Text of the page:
Wednesday, October 10, 2012

KinderBach iPad App {Review}

 

Levi cannot help but like KinderBach.  When we reviewed the online lessons (here) last year, he was hesitant for about 5 minutes.  Then, he would daily ask me to sit and do Kinderbach with him.  Even on weekends. 

Having purchased a iPad this fall, I asked if he’d like to try the Classroom version of the KinderBach app.  He hesitated for a minute (He’s a cautious boy), then said, “Sure,” and he’s never looked back!

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KinderBach is a system of teaching basic piano and music skills to young children (ages 3-7, but it may even appeal to slightly older children as well) developed by Kerri Gregor, who has the perfect personality for teaching this aged child.  She has a great way of relating to the kids that keeps them engaged and listening.

The classroom app contains the first three levels of the Kinderbach curriculum (which you can view here), which will include skills such as learning the basic layout of a piano keyboard, learning note values of quarter notes and half notes, learning note symbols (an animal stands for each note:  A donkey for D, an eagle for E, etc.).  Proper hand and key position and simple note reading is covered as well.  By the end of this series, your child will be able to read the basic notes of the C scale!

Each of the three levels has 10 lessons. In each lesson, there is a short introductory video, which explains what skills your child will learn and practice.  Then, there are 4 videos which teach the child skills.  In the picture above, you can see easy links to the games and print pages for the lessons (you need an airprint compatible printer).  The “?” takes you to a FAQ page on the website.

The website says that there are enough lessons – utilizing 150 videos -- for a year’s worth of music training, but honestly, Levi loves it so much that I’m not sure it would last a full year!

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The classroom app is available at the iTunes store for $26.99.  This is a great value, because you can use it over and over with all the kids in your household. 

In addition to the lessons, there are six games that reinforce the skills the kids are learning. Levi wants me to tell you that the games are his favorite.  The six games work on:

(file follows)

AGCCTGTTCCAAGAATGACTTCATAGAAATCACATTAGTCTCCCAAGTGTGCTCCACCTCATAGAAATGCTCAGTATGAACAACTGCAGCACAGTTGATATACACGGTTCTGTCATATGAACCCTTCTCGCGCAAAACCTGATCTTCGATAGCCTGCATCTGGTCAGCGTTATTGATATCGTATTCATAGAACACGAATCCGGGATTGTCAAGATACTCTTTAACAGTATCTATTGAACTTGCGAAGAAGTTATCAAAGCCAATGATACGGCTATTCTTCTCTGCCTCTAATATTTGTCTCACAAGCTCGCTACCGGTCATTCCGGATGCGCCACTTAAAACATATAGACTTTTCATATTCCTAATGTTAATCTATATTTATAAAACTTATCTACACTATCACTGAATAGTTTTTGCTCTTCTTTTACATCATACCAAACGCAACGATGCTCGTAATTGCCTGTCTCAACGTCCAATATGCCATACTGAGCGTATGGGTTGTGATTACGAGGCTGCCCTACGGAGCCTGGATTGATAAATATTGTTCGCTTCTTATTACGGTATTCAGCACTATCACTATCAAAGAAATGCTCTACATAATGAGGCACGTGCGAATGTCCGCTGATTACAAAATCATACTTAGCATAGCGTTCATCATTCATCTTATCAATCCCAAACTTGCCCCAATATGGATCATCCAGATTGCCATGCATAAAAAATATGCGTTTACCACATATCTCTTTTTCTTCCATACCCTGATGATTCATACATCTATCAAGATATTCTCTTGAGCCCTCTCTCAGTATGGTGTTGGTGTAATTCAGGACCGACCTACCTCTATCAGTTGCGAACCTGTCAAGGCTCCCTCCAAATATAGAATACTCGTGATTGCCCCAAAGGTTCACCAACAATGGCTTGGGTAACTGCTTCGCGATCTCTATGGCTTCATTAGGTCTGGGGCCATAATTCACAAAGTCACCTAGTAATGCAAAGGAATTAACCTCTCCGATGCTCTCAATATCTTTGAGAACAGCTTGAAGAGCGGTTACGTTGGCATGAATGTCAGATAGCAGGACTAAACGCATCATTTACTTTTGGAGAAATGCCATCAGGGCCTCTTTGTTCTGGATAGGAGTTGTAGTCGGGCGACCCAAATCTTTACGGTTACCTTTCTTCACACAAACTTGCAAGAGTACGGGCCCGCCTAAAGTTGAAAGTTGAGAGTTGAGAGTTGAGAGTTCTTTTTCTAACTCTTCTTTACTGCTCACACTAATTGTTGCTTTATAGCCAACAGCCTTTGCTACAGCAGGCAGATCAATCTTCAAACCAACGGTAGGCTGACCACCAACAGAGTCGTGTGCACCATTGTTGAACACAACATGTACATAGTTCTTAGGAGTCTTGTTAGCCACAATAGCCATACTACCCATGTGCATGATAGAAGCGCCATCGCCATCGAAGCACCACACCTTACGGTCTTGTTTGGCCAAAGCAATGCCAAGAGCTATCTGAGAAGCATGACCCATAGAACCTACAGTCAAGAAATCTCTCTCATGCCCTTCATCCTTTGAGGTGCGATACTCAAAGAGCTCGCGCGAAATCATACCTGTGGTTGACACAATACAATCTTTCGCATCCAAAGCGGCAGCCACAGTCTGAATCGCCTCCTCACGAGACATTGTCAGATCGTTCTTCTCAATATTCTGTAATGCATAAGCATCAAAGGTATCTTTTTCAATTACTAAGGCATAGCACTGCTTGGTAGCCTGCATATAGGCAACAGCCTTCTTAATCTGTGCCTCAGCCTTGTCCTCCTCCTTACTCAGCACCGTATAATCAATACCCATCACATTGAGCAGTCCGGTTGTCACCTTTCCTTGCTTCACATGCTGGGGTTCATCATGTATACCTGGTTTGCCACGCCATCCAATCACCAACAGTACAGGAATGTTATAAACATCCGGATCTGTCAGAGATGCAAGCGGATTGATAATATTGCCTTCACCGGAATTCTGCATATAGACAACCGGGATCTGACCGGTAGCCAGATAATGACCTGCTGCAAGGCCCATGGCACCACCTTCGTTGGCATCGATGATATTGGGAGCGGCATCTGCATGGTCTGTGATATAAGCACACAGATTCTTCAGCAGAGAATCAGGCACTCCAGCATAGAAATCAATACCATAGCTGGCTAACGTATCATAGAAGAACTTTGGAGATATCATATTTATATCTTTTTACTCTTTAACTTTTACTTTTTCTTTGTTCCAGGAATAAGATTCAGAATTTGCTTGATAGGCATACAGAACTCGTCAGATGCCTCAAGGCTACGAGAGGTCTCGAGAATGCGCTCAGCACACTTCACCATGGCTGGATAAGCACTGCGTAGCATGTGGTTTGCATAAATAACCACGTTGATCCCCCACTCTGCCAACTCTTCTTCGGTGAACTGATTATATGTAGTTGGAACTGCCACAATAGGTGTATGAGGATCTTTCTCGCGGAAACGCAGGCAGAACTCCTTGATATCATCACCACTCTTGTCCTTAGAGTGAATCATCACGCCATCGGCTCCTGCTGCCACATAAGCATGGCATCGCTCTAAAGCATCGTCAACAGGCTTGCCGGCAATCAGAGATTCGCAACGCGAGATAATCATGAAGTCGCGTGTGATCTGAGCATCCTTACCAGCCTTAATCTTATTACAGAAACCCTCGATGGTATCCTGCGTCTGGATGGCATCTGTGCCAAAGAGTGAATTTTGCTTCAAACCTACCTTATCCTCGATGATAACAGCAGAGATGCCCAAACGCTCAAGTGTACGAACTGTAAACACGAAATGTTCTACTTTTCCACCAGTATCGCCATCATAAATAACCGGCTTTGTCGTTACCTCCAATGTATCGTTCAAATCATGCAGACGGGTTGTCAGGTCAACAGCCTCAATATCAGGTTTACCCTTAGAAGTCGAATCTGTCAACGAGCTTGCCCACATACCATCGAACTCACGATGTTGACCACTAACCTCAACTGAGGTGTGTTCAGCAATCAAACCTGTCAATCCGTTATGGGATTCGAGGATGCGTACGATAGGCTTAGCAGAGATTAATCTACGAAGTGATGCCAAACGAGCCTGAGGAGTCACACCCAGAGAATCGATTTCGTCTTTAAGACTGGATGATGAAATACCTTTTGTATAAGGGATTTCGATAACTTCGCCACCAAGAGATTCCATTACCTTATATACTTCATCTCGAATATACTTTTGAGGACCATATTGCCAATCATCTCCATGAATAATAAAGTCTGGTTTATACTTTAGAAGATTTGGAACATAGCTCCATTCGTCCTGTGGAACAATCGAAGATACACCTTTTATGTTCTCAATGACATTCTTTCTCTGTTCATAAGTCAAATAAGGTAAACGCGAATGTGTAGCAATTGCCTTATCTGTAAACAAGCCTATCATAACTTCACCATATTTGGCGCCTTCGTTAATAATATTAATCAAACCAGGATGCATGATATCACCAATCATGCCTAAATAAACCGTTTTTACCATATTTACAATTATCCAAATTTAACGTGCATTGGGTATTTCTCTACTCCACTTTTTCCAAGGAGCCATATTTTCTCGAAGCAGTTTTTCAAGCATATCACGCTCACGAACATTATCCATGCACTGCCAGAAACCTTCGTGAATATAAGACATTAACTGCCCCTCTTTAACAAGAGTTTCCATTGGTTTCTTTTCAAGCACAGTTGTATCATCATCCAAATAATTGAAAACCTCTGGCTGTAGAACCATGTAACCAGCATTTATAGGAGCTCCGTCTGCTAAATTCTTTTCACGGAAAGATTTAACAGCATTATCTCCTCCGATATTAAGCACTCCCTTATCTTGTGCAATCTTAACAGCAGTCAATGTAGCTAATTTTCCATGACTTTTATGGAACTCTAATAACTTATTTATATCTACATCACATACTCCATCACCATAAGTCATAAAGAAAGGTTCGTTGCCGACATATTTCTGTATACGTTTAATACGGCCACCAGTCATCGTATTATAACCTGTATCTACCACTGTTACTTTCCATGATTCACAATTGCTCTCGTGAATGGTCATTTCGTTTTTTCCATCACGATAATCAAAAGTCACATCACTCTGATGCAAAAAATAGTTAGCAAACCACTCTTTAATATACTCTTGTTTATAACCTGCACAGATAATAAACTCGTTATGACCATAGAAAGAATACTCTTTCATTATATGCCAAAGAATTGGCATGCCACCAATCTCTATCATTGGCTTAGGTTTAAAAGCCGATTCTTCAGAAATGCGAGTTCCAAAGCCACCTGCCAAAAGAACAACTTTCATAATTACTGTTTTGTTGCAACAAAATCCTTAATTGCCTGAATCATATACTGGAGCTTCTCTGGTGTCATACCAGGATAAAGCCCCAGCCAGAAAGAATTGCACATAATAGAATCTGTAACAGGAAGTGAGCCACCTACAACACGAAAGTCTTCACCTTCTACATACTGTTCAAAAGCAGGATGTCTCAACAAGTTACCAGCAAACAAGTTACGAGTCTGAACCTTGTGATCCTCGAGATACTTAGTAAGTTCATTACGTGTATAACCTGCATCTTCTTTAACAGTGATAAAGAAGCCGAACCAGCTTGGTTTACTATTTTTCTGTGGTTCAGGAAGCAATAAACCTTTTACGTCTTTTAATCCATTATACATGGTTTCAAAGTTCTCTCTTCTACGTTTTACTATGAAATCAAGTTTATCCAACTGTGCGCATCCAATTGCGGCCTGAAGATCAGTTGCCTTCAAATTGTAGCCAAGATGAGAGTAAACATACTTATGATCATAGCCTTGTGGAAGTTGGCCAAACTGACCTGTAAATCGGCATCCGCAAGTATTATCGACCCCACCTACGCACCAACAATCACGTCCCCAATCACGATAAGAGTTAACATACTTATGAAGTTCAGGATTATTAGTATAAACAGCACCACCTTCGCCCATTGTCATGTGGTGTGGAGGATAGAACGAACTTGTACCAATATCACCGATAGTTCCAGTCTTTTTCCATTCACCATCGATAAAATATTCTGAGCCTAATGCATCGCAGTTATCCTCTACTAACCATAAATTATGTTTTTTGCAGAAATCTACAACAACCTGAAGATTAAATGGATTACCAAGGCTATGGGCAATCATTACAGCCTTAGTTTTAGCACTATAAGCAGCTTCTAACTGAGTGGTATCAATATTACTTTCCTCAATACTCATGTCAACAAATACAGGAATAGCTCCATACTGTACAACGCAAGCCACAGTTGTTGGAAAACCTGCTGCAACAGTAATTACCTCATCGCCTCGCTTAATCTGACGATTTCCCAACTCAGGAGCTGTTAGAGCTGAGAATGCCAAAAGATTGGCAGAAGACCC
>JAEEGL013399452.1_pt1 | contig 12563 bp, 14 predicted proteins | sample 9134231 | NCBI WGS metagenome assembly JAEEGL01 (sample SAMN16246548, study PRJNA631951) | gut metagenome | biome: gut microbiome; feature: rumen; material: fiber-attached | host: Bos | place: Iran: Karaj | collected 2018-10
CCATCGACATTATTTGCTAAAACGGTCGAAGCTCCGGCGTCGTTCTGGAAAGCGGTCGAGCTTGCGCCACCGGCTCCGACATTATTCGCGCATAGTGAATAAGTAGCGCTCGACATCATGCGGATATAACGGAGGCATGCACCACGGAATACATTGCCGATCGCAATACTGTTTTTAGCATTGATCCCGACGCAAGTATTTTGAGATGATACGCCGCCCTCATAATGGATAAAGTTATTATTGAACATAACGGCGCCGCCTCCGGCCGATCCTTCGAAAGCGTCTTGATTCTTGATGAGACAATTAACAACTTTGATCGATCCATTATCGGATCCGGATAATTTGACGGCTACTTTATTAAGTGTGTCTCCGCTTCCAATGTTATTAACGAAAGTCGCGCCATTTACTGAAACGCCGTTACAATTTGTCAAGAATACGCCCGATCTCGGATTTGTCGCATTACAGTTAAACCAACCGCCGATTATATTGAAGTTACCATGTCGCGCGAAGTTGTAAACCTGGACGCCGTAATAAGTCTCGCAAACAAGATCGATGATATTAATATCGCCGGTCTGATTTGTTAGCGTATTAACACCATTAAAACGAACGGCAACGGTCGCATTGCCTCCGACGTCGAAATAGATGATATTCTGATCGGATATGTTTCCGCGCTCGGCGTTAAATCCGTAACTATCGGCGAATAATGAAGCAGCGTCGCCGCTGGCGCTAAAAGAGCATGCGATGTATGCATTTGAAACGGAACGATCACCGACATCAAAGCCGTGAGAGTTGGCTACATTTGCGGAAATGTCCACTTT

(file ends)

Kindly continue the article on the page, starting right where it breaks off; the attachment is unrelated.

1. “Finger Dancers” teach finger-numbering
        2. keyboard architecture – knowing the location of the 3 black keys and 2 black keys segments
        3. matching rhythm with note reading
        4. match the name of each note with their matching animal pair (E for Eagle)
        5. beginning note reading (one game is set up like Guitar Hero, and in the other, the kids play rhythms using the correct keys)

What I really appreciated about the app was that it had a mini-keyboard on it.  We do not have a keyboard right now, so this helped Levi to apply the skills he was learning conveniently on his lap no matter where we went.

We have a wi-fi only iPad.  Video lessons are downloaded the first time you play them not at point of purchase, so before you hit the road with the app, you might want to make sure you’ve downloaded the lessons you want to use.  We’ve had no issues with this being a problem, however.

How we use it in our homeschool:

Honestly (because that is what you get here), I do not “push” KinderBach on Levi.  I use it as an adjunct to our school day, and it is something that I will remind Levi about occasionally, but he usually remembers to ask to play it on his own.  I feel like I guide him enough on certain subjects, and decided to let him be in charge of what he works on with KinderBach.

So far, this casual, child-led style has worked with KinderBach.  It helps that the program is broken down into Levels, then lessons, then videos.  Levi is a fairly linear thinker at this stage, so he enjoys progressing sequentially through the program.  He usually watches one or two videos in a sitting, and then (since the games are his favorite) plays a game.  Some days, all he plays are games.  And I’m OK with that.  I’m not planning on him becoming a music prodigy – but I do hope he grows to appreciate music and enjoy it.

I should add that the app has a link to online coloring page and games to download and print out.  Levi hasn’t been interested in these at this point.  Some basic pages are free, while others have a small charge.  You can see the supplemental pages and their prices at the KinderBach Extras page.

My recommendations & thoughts:

I still love Kinderbach, and I’m so happy Levi likes it still, too.  The app will remain as a part of school for the rest of Levi’s first grade year.  I noticed last year that Levi does not seem to possess an innate skill for rhythm, so I’m hopeful that he’ll learn this (at least) by the end!

I love the app interface and only hope for two new additions with future upgrades:  a place to “bookmark” where you’ve left off on lessons and the ability to set up multiple users so that more than one child can keep their place in the game, as well as keep their score separated.

Oh, and one other upgrade:  more levels and lessons, pretty please!

If you have young children and you’d like to begin integrating some music education into their day (whether you homeschool or not), Kinderbach is a great starting point.

To read what other homeschool moms thought of the KinderBach app as well as the online program, please click on the banner below:

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Disclaimer: As a member of the TOS Crew, I received a free download of the Classroom version of Kinderbach, at no cost to me, in exchange for my honest review. All opinions are mine.

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